An Open-Label, Multicentre, Randomized, Controlled Phase II Study to Assess the Efficacy of Rituximab + Lenalidomide vs. Rituximab Monotherapy Given to Previously Untreated Patients With Follicular Lymphoma in Need of Therapy (Kimby) +/-

Romidepsin

Abstract#504; Oral; Monday, Dec. 8, 2:45 p.m.
Final Analysis of the Ro-CHOP Phase Ib/II Study: Romidepsin in Association With CHOP in Patients With PTCL (Dupuis) +/-

MDS/AML/Beta-Thalassemia

Luspatercept

Abstract#73847; Oral; Sunday, Dec. 7, 1 p.m.
ACE-536 Increases Hemoglobin And Decreases Transfusion Burden And Serum Ferritin In Adults With Beta-Thalassemia: Preliminary Results From A Phase 2 Study (Piga)
Abstract#53; Oral; Monday, Dec. 8, 11 a.m.
ACE-536 Increases Hemoglobin And Reduces Transfusion Burden In Patients With Low Or Intermediate-1 Risk Myelodysplastic Syndromes (MDS): Preliminary Results From A Phase 2 Study (Platzbecker)

Azacitidine

Abstract#10; Oral; Saturday, Dec. 6, 12 p.m.
Azacitidine (AZA) Versus Conventional Care Regimens (CCR) in Older Patients with Newly Diagnosed Acute Myeloid Leukemia (>30% Bone Marrow Blasts) with Morphologic Dysplastic Changes: A Subgroup Analysis of the AZA-AML-001 Trial (Seymour)
Abstract#621; Oral; Monday, Dec. 8, 4:30 p.m.
Overall Survival in Older Patients with Newly Diagnosed Acute Myeloid Leukemia (AML) with

>30% Bone Marrow Blasts Treated with Azacitidine By Cytogenetic Risk Status: Results of the AZA-AML-001 Study (Doehner)

Lenalidomide

Abstract#4; Oral (Plenary); Sunday, Dec. 7, 2 p.m.
Lenalidomide Induces Ubiquitination and Degradation of CSNK1A1 in MDS with Del(5q) (Fink) +/-
Abstract#409; Oral; Monday, Dec. 8, 10:30 a.m.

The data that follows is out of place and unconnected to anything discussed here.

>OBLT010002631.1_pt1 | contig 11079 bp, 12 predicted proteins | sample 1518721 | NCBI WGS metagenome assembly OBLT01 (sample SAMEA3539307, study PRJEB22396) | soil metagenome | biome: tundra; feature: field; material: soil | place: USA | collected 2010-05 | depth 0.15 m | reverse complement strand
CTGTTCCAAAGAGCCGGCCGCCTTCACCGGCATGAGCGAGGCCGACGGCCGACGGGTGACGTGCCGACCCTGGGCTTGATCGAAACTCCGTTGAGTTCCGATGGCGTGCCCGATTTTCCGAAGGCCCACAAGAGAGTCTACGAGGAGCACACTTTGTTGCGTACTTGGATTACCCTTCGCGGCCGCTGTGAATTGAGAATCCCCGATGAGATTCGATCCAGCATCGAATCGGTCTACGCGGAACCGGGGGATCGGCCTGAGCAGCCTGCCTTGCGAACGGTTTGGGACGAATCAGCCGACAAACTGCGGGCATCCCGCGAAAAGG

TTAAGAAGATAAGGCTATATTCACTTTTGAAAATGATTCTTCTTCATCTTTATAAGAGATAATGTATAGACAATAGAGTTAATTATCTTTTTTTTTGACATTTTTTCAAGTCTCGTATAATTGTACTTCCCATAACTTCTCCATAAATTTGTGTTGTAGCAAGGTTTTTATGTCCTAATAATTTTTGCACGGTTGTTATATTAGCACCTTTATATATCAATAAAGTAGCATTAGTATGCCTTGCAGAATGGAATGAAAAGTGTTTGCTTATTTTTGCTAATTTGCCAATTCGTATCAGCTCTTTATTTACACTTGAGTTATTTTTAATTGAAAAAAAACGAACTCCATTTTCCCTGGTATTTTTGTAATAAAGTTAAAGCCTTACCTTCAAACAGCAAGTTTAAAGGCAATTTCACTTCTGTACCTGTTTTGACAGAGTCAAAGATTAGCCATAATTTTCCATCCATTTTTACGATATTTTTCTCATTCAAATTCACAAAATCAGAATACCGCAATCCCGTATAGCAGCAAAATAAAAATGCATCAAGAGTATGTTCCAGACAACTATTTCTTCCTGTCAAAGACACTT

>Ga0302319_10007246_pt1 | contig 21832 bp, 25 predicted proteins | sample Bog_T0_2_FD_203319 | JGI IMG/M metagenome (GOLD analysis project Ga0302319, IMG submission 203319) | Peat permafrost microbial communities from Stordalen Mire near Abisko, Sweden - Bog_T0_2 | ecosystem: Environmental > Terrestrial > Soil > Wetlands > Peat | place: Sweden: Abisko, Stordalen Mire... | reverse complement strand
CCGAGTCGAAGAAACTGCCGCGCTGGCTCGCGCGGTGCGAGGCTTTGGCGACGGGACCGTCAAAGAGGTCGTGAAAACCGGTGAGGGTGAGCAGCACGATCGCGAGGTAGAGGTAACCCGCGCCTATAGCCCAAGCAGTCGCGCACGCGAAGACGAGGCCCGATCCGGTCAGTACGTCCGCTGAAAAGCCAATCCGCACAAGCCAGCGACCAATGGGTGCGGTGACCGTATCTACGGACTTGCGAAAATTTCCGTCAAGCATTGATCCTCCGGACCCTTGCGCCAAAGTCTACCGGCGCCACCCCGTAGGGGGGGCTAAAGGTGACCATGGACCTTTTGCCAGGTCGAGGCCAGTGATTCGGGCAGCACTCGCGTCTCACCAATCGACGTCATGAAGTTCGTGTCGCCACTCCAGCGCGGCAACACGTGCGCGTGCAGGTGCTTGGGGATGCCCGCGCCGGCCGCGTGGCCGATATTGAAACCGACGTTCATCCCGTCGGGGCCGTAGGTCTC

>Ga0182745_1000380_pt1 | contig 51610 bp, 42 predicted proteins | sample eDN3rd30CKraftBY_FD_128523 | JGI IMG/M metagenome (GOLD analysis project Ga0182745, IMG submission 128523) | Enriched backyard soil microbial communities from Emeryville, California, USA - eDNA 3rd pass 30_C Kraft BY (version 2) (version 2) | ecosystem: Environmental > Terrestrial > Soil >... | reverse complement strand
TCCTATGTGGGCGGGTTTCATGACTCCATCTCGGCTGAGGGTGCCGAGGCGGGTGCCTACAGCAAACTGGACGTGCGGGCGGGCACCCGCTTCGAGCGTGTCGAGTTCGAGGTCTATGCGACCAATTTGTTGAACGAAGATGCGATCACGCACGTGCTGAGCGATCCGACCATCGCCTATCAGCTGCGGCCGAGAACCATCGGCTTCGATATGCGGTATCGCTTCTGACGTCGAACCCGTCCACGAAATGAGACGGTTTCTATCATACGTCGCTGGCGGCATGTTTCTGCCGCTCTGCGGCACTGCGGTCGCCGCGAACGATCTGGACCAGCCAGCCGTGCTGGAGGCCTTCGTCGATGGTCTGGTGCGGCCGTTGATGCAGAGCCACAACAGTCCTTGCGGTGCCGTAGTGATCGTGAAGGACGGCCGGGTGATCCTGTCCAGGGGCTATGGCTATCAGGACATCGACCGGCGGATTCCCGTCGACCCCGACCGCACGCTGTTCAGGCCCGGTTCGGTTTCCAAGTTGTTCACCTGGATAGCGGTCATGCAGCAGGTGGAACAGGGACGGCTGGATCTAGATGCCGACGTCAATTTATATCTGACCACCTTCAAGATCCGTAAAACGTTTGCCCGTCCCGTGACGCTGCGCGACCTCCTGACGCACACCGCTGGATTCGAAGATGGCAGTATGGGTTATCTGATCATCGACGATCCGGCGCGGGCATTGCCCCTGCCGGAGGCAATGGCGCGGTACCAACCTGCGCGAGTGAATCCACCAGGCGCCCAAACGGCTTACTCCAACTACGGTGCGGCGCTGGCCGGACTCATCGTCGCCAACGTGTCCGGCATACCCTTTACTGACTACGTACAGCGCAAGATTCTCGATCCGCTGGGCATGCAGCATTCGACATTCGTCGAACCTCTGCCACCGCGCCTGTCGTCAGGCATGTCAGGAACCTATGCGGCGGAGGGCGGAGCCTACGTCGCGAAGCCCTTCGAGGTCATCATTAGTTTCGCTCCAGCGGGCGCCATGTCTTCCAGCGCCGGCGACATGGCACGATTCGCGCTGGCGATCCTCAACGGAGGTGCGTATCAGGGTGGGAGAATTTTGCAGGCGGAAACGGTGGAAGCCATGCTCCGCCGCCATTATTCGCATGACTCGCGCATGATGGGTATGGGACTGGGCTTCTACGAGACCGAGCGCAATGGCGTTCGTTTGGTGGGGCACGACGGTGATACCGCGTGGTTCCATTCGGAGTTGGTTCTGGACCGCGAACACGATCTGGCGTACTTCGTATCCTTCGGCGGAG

Efficacy and Safety of Lenalidomide (LEN) versus Placebo (PBO) in RBC Transfusion-Dependent Patients (Pts) with IPSS Low or Int-1-Risk Myelodysplastic Syndromes (MDS) Without del(5q) and Unresponsive or Refractory to Erythropoiesis-Stimulating Agents (ESAs): Results From a Randomized Phase 3 Study (CC-5013-MDS-005) (Santini)

AG-221

Abstract#115; Oral; Sunday, Dec. 7, 4:30 p.m.
AG-221, an Oral, Selective, First-In-Class, Potent Inhibitor of the IDH2 Mutant Metabolic Enzyme, Induces Durable Remissions in a Phase I Study in Patients with IDH2 Mutation Positive Advanced Hematologic Malignancies (Stein)

A complete listing of abstracts can be found on the ASH Web site at http://www.hematology.org/Annual-Meeting/Abstracts/

+/- Investigator-initiated study

*All times Pacific Standard Time

About REVLIMID(R)

REVLIMID is approved in combination with dexamethasone for the treatment of patients with multiple myeloma who have received at least one prior therapy in nearly 70 countries, encompassing Europe, the Americas, the Middle-East and Asia, and in combination with dexamethasone for the treatment of patients whose disease has progressed after one therapy in Australia and New Zealand.

REVLIMID is also approved in the United States, Canada, Switzerland, Australia, New Zealand and several Latin American countries, as well as Malaysia and Israel, for transfusion-dependent anaemia due to low- or intermediate-1-risk MDS associated with a deletion 5q cytogenetic abnormality with or without additional cytogenetic abnormalities and in Europe for the treatment of patients with transfusion-dependent anemia due to low- or intermediate-1-risk myelodysplastic syndromes associated with an isolated deletion 5q cytogenetic abnormality when other therapeutic options are insufficient or inadequate.